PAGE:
Medical providers operating in Minnesota must be aware of the Minnesota Health Records Act’s (“MHRA”) requirements to avoid liability exposure. Enterprising plaintiff’s attorneys are bringing these claims at an increasing pace, no matter how harmless the provider’s error might be.
The MHRA allows patients to bring claims and seek damages for an alleged “misuse” of their medical records. The MHRA provides that a provider, or a person who receives health records from a provider, may not release a patient’s health records without: (1) a signed and dated consent from the patient or the patient’s legally authorized representative authorizing the release; (2) a specific authorization in law; or (3) a representation from a provider that holds a signed and dated consent from the patient authorizing the release.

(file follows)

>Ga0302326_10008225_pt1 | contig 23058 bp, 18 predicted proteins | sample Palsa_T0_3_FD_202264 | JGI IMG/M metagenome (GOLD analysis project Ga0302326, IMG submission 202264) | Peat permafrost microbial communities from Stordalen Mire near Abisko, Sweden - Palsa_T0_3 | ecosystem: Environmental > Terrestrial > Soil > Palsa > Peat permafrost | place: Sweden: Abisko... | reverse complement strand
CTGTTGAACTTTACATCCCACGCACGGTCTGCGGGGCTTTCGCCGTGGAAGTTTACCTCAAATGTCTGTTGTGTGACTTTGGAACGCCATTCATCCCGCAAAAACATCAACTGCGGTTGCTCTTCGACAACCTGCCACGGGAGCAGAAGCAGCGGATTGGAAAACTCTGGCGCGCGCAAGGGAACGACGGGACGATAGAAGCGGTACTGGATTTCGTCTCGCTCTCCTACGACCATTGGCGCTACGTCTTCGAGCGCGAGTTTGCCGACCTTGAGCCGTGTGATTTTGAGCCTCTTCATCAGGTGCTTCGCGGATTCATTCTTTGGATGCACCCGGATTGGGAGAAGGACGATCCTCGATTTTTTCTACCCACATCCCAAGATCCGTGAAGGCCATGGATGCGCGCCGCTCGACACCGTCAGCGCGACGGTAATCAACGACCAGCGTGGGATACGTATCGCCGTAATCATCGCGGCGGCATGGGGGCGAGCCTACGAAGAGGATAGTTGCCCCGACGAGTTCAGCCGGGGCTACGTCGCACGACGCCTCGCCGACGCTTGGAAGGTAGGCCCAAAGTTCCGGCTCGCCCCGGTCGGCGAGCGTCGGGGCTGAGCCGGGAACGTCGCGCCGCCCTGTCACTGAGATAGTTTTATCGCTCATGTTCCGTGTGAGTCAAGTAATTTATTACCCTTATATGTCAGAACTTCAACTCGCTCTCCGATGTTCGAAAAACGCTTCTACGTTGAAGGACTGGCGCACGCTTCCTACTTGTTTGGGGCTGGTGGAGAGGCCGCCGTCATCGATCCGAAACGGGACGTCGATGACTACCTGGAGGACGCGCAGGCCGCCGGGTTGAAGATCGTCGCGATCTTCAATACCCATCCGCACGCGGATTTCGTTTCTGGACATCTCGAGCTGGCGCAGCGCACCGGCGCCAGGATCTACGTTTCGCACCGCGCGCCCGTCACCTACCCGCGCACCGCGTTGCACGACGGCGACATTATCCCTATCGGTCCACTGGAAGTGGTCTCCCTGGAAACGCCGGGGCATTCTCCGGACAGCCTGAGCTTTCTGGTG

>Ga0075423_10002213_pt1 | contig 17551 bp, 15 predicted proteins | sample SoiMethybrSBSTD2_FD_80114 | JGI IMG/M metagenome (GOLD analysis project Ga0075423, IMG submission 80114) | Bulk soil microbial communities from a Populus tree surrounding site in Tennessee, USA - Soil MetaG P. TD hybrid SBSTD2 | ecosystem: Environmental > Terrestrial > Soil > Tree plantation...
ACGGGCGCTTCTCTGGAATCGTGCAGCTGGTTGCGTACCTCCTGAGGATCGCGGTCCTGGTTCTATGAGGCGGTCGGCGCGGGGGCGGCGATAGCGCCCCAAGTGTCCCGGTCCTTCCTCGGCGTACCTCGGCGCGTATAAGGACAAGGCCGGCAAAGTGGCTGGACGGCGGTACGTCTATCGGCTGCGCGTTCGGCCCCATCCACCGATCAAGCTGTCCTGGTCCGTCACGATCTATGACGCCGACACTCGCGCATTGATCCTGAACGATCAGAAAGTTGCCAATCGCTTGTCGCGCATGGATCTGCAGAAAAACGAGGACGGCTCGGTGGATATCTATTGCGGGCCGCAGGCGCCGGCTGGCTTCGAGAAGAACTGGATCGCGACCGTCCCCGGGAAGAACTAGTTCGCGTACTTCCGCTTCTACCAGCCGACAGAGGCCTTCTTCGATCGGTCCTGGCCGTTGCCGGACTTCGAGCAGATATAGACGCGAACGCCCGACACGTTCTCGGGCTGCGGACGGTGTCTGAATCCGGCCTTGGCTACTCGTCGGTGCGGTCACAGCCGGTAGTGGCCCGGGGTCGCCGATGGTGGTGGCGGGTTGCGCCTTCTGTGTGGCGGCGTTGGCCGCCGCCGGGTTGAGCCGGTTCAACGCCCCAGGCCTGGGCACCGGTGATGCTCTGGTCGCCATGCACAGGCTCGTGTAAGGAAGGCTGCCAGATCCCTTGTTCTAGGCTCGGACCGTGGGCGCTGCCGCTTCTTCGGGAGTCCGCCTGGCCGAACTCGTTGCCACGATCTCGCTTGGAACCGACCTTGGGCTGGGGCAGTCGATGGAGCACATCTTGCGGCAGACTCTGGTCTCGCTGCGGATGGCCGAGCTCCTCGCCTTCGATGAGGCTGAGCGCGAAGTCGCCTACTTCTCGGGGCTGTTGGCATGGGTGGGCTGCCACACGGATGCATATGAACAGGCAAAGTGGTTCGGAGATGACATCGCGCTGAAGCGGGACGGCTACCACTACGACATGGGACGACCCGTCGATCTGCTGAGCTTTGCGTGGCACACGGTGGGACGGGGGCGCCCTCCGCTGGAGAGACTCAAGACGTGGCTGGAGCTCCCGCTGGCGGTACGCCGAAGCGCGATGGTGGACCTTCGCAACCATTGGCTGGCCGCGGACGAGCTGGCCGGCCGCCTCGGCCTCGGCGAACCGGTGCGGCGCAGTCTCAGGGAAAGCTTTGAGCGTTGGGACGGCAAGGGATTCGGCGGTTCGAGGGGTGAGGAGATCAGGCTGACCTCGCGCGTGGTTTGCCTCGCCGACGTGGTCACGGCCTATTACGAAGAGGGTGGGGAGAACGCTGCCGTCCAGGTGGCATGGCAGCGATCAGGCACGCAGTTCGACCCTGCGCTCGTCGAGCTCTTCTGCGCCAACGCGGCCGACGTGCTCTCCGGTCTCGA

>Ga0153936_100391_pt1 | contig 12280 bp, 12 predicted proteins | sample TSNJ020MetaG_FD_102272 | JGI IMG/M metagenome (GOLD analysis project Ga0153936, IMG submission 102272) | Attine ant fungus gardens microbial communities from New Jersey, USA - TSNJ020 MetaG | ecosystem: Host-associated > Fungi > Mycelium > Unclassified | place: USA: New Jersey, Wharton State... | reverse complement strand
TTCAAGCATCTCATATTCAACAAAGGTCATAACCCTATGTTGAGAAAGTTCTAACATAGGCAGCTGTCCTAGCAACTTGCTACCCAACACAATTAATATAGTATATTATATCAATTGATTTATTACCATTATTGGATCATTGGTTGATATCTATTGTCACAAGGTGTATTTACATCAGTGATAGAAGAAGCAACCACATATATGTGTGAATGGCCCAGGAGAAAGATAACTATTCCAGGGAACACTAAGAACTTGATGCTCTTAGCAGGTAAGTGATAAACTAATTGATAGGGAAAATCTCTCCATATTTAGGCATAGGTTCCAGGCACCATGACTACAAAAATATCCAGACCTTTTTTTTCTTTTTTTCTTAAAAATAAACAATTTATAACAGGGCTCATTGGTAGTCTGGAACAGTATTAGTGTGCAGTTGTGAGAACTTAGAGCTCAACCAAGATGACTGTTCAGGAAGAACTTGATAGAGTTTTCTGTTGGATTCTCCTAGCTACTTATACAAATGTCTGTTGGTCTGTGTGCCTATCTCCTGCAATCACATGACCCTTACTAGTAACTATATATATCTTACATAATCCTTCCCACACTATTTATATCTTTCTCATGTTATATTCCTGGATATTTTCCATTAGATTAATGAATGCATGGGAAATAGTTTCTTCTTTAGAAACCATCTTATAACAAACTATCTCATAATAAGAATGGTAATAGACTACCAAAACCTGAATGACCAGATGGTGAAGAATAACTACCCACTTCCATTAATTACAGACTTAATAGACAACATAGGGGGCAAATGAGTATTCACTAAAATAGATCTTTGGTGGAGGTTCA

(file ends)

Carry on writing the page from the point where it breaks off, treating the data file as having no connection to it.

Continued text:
The MHRA further provides that person who does any of the following is liable to the patient for compensatory damages caused by an unauthorized release or an intentional, unauthorized access, plus costs and reasonable attorney fees: (1) negligently or intentionally requests or releases a health record without obtaining consent as described above; (2) forges a signature on a consent form or materially alters the consent form of another person without the person’s consent; (3) obtains a consent form or the health records of another person under false pretenses; or (4) intentionally accesses a record locator or patient information service without authorization.
Having defended several of these claims, the best way to avoid an MHRA claim is to have measures in place to ensure compliance.